Moderna also developed an mRNA-based vaccine and reported that their vaccine was 94% effective. These results of the clinical trial were based on 95 cases of COVID-19 and the trial included more than 30,000 participants. Five of the 95 cases were in the group that received the vaccine. All 11 cases of severe COVID-19 were in the placebo group. Like the Pfizer and BioNTech vaccine results, these results are from a press release. However, these results are positive enough that the European Medicines Agency is performing a review of this vaccine as part of the next step to vaccine approval in Europe, and Moderna intends to apply for emergency use authorization in the US.

Like the BNT162b2 vaccine, this vaccine by Moderna, which is called mRNA-1273, requires 2 doses to achieve the reported efficacy. Compared to the Pfizer and BioNTech vaccine, the Moderna vaccine requires a higher dose. On the plus side though, this vaccine is stable at -20°C (-4°F) for up to six months, at refrigerated conditions for up to 30 days, and at room temperature for up to 12 hours. This is closer to “save the world” news.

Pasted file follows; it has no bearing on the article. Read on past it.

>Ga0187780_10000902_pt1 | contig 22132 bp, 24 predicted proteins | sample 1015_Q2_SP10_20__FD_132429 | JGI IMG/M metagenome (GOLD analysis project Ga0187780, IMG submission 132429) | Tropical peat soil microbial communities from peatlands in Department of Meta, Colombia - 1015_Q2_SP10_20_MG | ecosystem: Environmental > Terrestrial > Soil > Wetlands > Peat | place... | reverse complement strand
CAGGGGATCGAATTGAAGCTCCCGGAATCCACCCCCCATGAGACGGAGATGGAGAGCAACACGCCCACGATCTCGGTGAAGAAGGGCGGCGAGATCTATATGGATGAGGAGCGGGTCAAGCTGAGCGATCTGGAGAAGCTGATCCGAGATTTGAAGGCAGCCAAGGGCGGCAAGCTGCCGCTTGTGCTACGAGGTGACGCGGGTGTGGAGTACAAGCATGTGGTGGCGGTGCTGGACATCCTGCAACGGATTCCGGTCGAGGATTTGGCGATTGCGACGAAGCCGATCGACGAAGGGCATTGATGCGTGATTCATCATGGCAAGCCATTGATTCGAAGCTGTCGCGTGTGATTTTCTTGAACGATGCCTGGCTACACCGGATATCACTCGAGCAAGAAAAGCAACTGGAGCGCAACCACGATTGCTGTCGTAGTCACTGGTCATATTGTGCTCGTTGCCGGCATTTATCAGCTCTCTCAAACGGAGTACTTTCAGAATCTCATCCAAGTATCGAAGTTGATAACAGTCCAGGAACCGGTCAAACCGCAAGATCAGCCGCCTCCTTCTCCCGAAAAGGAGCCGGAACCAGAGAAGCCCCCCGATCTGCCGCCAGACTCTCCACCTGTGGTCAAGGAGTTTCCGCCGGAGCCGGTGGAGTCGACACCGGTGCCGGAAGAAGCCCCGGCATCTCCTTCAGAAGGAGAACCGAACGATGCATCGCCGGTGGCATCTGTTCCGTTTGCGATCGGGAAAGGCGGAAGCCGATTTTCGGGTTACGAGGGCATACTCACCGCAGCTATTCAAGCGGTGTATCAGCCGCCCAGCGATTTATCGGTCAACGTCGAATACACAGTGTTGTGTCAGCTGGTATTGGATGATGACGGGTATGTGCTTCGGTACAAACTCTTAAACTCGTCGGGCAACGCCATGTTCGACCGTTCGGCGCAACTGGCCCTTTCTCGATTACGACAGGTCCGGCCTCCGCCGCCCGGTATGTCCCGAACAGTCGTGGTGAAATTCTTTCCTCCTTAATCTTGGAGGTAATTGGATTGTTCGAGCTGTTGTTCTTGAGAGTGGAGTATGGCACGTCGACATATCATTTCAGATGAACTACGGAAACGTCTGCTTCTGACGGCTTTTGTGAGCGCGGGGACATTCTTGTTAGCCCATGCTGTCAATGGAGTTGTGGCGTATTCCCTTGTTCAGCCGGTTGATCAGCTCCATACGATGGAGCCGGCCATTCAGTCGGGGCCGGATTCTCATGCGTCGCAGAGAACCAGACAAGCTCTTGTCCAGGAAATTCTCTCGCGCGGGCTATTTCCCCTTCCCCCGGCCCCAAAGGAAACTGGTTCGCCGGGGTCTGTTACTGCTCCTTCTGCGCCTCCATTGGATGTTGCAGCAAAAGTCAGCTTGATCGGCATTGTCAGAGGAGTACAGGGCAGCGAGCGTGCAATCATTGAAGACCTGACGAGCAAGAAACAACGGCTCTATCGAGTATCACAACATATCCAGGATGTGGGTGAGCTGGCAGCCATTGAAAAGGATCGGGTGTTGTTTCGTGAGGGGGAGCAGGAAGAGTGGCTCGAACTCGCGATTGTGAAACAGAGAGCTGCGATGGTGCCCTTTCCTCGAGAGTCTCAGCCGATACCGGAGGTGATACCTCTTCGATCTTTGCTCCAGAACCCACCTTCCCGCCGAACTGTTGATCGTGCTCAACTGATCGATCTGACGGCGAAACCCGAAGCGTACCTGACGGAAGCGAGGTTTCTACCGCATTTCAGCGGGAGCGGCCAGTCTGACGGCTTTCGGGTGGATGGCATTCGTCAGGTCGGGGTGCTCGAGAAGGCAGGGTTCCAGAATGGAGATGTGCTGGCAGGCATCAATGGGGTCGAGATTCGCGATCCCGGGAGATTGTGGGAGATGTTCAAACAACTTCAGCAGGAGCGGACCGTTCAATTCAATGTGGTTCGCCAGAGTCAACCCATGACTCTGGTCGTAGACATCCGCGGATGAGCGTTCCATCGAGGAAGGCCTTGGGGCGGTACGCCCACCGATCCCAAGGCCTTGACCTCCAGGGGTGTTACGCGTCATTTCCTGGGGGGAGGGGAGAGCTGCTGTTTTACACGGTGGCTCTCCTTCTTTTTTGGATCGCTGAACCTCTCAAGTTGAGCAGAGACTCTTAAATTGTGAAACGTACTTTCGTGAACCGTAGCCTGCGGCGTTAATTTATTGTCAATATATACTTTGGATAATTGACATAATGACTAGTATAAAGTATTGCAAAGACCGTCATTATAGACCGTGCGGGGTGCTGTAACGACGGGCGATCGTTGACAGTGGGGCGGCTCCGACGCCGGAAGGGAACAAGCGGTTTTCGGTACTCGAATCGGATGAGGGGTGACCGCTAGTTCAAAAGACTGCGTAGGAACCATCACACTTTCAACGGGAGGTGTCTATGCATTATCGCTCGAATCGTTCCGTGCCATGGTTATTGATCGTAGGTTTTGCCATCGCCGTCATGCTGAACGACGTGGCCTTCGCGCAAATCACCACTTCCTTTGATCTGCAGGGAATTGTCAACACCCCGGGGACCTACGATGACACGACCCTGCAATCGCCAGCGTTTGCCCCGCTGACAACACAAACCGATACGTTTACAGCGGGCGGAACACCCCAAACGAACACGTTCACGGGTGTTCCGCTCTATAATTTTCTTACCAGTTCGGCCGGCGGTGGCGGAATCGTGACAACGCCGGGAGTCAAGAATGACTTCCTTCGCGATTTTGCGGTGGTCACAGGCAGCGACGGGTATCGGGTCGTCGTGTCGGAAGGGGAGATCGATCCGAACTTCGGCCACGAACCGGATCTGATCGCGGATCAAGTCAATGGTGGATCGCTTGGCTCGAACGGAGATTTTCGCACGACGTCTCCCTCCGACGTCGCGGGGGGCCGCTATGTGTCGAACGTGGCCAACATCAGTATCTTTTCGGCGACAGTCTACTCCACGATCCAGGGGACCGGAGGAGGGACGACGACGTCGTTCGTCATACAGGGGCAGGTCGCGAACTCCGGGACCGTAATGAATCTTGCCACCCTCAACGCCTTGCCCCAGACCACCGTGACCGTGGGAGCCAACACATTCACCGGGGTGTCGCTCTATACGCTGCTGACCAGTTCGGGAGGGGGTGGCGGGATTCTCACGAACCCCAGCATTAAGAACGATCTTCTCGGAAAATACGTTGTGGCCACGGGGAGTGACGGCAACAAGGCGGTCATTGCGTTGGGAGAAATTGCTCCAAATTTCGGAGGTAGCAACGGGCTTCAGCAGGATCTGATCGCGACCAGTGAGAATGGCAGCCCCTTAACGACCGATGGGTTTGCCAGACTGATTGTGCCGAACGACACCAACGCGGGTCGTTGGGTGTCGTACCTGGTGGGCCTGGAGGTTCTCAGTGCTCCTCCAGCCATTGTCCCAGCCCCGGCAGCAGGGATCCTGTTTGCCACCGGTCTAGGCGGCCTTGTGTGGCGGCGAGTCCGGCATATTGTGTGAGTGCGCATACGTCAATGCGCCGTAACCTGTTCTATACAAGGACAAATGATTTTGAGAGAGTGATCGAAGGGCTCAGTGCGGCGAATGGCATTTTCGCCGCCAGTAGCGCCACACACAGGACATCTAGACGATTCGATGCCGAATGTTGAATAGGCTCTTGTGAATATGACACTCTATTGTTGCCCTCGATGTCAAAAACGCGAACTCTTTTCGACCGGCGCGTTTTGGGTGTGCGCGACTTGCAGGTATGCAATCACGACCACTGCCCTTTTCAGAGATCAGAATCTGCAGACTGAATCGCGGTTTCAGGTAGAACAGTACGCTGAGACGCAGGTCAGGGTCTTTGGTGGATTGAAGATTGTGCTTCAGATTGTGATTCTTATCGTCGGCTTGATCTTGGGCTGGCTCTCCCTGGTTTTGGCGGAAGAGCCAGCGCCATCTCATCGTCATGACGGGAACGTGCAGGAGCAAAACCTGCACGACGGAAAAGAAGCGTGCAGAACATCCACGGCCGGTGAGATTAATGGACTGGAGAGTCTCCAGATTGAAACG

Both the Pfizer/BioNTech and Moderna vaccines deliver mRNA, a type of instructions that cells use to produce proteins. The mRNA is engineered for maximum stability and delivered inside a nanoparticle composed of lipids or fatty like molecules that are similar to the molecules that make up the membrane surrounding our cells. Nanoparticles are like tiny biologically based soap bubbles. The nanoparticles prevent the mRNA, which is highly unstable, from being degraded, and help the vaccine get into cells. Using the mRNA molecules, cells injected with the vaccine or that take up the vaccine make a protein from the SARS-CoV-2 virus called Spike or S. The S protein binds to receptors on the surface of our cells and is how the virus enters our cells causing infection.

AstraZeneca and the University of Oxford, UK, also reported positive results with a SARS-CoV-2 vaccine. Like the other vaccines, this vaccine also provides cells instructions for making the S protein from SARS-CoV-2. This vaccine uses DNA as the instructions and the DNA is packaged inside an engineered virus called chimpanzee adenovirus. This adenovirus cannot replicate or cause infection itself; instead, is serves as the delivery system for the DNA molecule that has the instructions for making S. An advantage to this type of vaccine is that it is more stable than an mRNA vaccine delivered inside a lipid nanoparticle (Figure 1).